O King, just as the shape of a temple does not affect the akasa (sky), the crookedness of the physical body has no effect on Atma (Soul). A wise man has Atmadrstii.e. he looks at the Reality behind this manifested world, whereas an ignorant one hasCarma-drsti i.e. he gets lost in names and forms."

What a powerful message, especially when we fail to keep track of yogic philosophy behind each pose...


Astavakrasana advanced version: the crooked limb pose, elevated to another level

When I learnt this pose, I was super excited.I  had read the Astavakragita before I learnt the pose and though a small text, it is a very exciting, clear cut treatise that explains the spiritual philosophy of yoga in a concise form.  The story of the crooked limbed saint is also gripping.

I have been teaching the "simpler" version of this pose to my students and realize how much more easy it is than the parsvabakasana (side crow) and many other arm balances, though it looks so complicated. Most of my students pick it up on first attempt, or in the following week, after regular practice. Which just goes to show that in India at least many of these poses are not being taught simply because the teachers are lazy or not as excited about the hatha yoga aspect of the practice. Too much blah, without too much practice makes for a very boring practice.

However, this version is rather tough. It is an upward lift of the legs against gravity and needs very strong oblique muscles and core strength.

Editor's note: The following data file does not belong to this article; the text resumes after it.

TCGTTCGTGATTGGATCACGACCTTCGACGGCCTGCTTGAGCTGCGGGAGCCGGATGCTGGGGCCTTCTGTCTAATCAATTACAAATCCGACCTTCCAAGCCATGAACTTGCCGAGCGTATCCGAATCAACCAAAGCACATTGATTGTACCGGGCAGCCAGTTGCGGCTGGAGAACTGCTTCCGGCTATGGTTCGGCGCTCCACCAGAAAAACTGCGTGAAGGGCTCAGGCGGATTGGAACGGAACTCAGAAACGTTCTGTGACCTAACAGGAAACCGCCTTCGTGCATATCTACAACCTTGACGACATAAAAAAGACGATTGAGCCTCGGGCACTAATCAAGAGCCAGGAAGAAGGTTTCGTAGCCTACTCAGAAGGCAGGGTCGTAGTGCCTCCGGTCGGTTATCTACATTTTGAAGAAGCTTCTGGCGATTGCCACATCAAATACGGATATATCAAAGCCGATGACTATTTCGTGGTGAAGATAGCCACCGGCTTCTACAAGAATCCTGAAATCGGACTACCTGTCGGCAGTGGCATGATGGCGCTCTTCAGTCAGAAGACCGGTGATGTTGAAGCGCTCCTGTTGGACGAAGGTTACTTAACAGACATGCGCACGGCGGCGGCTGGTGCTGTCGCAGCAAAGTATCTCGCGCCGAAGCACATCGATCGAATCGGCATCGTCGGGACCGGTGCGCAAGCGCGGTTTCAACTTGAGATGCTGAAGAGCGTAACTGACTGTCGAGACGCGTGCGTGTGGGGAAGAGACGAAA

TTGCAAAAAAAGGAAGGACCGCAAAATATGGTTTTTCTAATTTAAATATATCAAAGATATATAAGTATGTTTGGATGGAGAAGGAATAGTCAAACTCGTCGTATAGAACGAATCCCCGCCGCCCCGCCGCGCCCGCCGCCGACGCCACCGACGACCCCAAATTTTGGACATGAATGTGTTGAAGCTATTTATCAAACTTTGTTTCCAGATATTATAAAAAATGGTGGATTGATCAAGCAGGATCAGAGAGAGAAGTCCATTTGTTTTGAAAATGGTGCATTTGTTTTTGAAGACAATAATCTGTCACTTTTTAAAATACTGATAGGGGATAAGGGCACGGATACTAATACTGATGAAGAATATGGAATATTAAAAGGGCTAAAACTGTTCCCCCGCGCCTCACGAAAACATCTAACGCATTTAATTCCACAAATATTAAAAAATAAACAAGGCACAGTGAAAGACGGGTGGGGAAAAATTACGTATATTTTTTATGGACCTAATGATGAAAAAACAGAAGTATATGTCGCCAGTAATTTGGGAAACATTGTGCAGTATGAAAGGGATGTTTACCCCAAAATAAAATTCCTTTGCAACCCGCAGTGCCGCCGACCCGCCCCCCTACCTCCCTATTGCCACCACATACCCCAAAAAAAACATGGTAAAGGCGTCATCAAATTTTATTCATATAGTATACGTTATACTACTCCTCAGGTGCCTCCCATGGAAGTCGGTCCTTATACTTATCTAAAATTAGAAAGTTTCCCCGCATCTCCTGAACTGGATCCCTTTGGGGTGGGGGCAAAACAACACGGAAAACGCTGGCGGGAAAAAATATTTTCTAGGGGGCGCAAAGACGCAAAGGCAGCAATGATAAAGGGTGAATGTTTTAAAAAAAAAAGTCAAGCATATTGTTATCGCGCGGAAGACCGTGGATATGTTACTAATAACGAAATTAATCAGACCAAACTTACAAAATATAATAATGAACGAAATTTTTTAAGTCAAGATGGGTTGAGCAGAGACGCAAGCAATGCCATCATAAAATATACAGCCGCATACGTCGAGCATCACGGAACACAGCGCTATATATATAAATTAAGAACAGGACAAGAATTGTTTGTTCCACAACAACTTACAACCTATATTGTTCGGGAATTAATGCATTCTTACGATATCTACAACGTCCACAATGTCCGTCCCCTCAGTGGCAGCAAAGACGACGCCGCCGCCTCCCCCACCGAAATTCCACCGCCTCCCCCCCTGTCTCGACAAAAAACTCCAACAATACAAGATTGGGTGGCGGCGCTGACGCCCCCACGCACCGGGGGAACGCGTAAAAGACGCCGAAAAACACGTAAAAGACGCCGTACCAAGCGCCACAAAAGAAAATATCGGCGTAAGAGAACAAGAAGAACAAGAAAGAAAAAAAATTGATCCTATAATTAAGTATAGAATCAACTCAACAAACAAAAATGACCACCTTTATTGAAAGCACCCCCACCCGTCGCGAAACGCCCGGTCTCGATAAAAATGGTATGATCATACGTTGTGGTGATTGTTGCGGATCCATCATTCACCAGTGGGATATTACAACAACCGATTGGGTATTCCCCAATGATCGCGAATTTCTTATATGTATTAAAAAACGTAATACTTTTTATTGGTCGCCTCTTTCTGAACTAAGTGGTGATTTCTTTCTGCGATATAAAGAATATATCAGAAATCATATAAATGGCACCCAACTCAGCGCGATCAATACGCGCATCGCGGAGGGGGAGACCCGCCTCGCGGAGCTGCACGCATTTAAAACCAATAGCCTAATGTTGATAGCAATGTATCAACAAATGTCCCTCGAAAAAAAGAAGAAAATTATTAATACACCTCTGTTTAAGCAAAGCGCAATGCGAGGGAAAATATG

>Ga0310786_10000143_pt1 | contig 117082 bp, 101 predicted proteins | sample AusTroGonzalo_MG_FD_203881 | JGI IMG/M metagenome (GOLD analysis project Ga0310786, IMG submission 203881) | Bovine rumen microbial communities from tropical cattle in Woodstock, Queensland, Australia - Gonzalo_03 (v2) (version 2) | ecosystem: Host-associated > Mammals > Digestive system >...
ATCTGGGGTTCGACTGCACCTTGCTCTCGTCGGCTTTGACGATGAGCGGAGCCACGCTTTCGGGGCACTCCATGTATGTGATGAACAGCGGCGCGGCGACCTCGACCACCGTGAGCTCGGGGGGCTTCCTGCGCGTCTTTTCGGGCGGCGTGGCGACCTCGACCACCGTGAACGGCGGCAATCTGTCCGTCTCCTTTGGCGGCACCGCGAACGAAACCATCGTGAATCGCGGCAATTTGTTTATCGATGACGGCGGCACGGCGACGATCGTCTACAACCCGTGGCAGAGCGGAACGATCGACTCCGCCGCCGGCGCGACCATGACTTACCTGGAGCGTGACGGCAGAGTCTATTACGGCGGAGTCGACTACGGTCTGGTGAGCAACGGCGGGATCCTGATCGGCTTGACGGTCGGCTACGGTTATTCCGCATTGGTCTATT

* Focus on the oblique muscles to lift up.
* Keeping the hands as straight as possible, when starting off (the lifting arm will bend a bit, to accommodate the legs).
* Keeping the legs -- the bottom leg -- straight and to the side.

It is a very tough pose and very exciting to practice.  The engagement of the oblique muscles kicks into acupressure points that stimulate the nervous system positively, and hits what I prefer to call "joy" points!
* Needs a very strong basic astavakrasana.
* Brahmacharyasana and lolasasana as preparatory poses.
* A steady boat pose too.

HERE ARE A FEW VERSES FROM THIS SITE, from a translation of Astavakragita.  If you try to grasp them, you will finally understand what yoga is about. However, I advise those who wish to read the Astavakragita to pick up the inexpensive translation/interpretation  by Ramakrishna mission(Khar, Mumbai) It is best to read such treatises through several interpretations. The translations may not quite vault you into the stratosphere of thinking which is Indian philosophy:)

A sage said: "First of all I was averse to physical activity, then to lengthy speech, and finally to thinking itself. Trying to think the unthinkable is unnatural to thought."                                                                                         
56. Just as the performance of actions is due to ignorance, so their abandonment is also due to ignorance. 
57. The inner freedom of having nothing is hard to achieve, because it requires living as one pleases, abandoning both renunciation and acquisition.                                                                          
58. Recognising that in reality no action is ever committed, the sage lives as he pleases, just attending to what presents itself to be done. 
59. No benefit or loss ever comes to you, consequently live as you please, abandoning the pleasant and unpleasant.
60. One person of pure intelligence may achieve the goal by the most casual of instructions, while another may seek knowledge all his life and still remain bewildered.  

Happy sadhana!

Wednesday, August 27, 2014

Scorpion pose tidbits

According to Swami Satyanandaji  the scorpion pose(only some facts that are not too well known about the pose is here:)
  1. Reorganises prana around the body
  2. Tones the uro-genital system
  3. Stops the aging process
  4. Rectifies glandular disorders
  5. Is a ajna chakra pose (Third eye/intuition chakra)